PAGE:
The news site of Glenbrook South High School.

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The news site of Glenbrook South High School.

The Oracle

The news site of Glenbrook South High School.

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APES students propose living plant wall

Lisa Pavic
Green Vision: Gold 4 APES students visit Intrinsic Landscaping on a field trip to understand how to be sustainable on a large scale. Pavic’s classes also traveled to The Grove, to learn about the history of the plants used in the living wall.

In South’s AP Environmental Science (APES) classes, each unit is integrated with a real-life application to help students learn, APES Teacher Lisa Pavic said. On Dec. 6, Pavic’s APES classes presented their idea of adding a living plant wall in the New Pit to the administration and the students’ parents. The project’s outcome will be a wall of synthetic fibers with plants sticking out horizontally, Nora Albee, senior and APES student, said. 

The living plant wall project was introduced by the seniors in APES last year but was not carried out, Pavic said. This year, things are much more realistic because they now have a budget worked out with Intrinsic Landscaping, the local business that South is working with. With this newly gained information, students presented logistics, expected costs, and benefits the living wall would have on South. 

Furthermore, to help with the budget and make the project possible, South’s class of 73’ also donated $7,373.73 in honor of their 50 year reunion, Albee said. Pavic’s Gold 1, Gold 2, and Gold 4 classes each presented in the Student Activities Center on Dec. 6, where parents, administration faculty, and the class of ‘73 were invited, Albee added. 

The project-based APES curriculum drives the learning process, Pavic said. Beyond making  South more sustainable and helping students apply what they learn to reality, the project strives to give students the opportunity to pursue their interests, lead their own project, and become better problem-solvers and collaborators, she added.

“[The students’] goal is to share what [they] know,” Pavic said. “It’s not just learning and trying to solve a problem, but it’s sharing your work with somebody else.”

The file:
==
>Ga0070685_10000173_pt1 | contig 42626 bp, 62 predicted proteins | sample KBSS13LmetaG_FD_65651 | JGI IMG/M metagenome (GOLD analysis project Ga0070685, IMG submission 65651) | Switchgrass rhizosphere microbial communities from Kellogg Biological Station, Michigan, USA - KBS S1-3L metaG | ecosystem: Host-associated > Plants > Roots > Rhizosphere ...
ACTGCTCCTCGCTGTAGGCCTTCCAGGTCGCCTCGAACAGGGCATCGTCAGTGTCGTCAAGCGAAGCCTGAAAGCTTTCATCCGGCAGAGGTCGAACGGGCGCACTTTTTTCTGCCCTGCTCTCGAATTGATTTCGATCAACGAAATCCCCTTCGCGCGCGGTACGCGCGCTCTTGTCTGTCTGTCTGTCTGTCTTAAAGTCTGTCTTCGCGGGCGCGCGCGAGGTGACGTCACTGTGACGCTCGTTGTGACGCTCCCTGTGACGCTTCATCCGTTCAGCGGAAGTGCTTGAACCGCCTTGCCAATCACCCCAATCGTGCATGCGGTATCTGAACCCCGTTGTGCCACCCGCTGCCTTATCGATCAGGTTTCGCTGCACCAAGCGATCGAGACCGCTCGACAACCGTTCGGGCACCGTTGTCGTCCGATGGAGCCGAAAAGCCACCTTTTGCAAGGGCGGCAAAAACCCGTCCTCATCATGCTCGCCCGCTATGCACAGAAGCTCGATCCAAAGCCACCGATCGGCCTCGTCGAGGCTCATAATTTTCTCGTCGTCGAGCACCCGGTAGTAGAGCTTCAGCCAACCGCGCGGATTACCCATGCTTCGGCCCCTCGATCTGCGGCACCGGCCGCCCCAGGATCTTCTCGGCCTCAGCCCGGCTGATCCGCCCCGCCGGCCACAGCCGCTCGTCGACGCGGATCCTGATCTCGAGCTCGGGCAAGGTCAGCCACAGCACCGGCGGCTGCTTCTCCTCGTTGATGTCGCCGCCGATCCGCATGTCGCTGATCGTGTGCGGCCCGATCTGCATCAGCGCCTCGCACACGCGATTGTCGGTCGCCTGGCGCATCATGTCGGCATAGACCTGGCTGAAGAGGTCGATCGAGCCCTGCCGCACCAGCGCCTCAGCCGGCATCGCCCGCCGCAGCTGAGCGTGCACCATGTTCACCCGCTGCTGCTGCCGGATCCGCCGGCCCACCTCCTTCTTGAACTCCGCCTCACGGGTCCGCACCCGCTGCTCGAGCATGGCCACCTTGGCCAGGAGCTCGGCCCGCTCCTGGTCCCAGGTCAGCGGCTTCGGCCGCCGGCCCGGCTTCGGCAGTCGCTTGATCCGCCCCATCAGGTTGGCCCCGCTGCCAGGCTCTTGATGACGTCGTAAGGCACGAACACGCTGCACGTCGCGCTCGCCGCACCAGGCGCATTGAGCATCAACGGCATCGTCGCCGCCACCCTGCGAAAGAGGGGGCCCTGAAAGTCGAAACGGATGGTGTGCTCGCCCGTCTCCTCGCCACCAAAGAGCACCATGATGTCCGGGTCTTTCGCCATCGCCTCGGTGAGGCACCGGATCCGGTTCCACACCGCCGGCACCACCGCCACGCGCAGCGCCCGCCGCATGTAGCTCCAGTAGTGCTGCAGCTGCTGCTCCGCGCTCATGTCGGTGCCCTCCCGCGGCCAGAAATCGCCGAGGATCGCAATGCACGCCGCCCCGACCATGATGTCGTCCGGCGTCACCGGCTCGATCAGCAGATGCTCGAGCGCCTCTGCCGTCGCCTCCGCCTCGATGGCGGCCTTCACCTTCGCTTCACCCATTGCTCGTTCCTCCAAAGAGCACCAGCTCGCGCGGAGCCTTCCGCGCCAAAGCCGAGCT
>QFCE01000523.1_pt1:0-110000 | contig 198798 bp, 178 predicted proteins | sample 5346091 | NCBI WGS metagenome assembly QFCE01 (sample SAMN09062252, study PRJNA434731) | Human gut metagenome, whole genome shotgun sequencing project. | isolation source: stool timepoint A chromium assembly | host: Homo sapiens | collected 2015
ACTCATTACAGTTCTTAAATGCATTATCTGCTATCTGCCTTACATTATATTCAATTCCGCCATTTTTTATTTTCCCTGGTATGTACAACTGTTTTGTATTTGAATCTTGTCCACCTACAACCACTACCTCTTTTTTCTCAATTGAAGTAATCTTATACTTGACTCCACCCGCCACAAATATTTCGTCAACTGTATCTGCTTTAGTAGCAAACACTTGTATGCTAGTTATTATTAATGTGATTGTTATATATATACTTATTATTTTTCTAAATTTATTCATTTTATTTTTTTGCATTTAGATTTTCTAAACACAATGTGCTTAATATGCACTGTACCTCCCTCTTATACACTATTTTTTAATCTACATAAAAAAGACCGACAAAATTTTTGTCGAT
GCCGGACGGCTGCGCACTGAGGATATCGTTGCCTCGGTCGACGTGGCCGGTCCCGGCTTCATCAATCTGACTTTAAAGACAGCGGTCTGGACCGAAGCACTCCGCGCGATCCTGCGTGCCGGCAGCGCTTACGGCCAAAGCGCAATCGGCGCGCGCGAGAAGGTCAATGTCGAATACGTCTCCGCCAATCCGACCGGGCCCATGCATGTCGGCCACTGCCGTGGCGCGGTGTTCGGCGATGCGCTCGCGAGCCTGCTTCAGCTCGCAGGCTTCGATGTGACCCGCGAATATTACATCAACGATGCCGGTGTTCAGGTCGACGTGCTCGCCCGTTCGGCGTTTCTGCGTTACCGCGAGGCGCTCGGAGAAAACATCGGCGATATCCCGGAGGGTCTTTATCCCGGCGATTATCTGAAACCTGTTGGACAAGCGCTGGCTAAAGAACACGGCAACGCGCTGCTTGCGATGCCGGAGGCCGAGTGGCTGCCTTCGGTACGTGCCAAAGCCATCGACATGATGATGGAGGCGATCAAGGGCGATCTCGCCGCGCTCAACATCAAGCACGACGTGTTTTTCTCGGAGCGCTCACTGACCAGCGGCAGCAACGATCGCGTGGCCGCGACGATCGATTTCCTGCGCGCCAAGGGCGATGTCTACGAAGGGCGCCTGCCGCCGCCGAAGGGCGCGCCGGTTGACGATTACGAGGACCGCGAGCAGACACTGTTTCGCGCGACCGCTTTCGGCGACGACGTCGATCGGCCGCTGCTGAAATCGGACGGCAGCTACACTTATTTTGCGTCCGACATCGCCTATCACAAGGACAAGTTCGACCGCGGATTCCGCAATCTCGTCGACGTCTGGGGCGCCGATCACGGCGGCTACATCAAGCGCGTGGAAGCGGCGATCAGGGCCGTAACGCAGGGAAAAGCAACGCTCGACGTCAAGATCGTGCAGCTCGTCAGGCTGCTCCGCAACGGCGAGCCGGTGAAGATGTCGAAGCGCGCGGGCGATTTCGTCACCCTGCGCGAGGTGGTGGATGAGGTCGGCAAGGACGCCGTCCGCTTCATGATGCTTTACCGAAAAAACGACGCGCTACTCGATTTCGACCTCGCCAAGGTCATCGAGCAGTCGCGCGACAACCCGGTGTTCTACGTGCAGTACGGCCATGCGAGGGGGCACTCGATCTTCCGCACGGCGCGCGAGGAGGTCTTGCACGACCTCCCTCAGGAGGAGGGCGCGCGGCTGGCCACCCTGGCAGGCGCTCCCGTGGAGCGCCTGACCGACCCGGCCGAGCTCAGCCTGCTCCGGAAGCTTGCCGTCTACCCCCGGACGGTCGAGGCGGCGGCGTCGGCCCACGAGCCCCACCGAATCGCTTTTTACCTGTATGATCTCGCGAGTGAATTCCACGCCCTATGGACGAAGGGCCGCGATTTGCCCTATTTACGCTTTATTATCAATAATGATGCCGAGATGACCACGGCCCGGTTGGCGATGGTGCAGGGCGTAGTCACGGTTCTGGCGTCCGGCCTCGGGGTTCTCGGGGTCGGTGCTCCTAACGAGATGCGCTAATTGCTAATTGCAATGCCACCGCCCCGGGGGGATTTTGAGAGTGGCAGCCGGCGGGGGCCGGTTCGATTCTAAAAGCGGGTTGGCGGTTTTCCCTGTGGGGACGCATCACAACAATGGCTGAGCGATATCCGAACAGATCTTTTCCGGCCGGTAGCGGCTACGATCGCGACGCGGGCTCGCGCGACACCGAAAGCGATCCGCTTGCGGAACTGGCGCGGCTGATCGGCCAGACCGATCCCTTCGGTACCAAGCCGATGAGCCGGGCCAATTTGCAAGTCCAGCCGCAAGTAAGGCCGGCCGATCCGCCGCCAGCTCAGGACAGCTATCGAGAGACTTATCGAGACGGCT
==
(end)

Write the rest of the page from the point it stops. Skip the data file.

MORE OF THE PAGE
For the presentation, students were split into different groups and areas to focus on and present, Albee said. Albee was a part of the group focused on air quality, which showed her new aspects of South, she said.

“I never really thought about the air quality in this school,” Albee said. “It was interesting [to see] how much particulate matter can be filtered out of the air by having a living wall.” 

The wall will also provide science classes’ data that can be analyzed, in addition to helping South’s environment as a whole, Azara said. Though there are concerns that the plants will attract more bugs, the living wall will return even more benefits, she added.

“It can actually decrease loud noises in the hallways,” Azara said. “Plants have a cool capability where they can absorb or reflect sound, so it can decrease sounds in the hallways by 15 decibels.”

Another important feature of both the project and presentation was determining what plant species will be used for the living wall. The class took into account the plant’s purposes and the impacts of invasive species, senior Tess Varga said. 

“We’re focusing more on the native plants that [could be used] and the plants that will thrive in an indoor environment and at [South],” Varga said. 

For students, this project taught more than just the APES curriculum; it also gave them an opportunity to make a real difference to South, Pavic said.

“[The project] is  a neat way for [students] to have agency, and feel like something they did [can] make a difference,” Pavic said.

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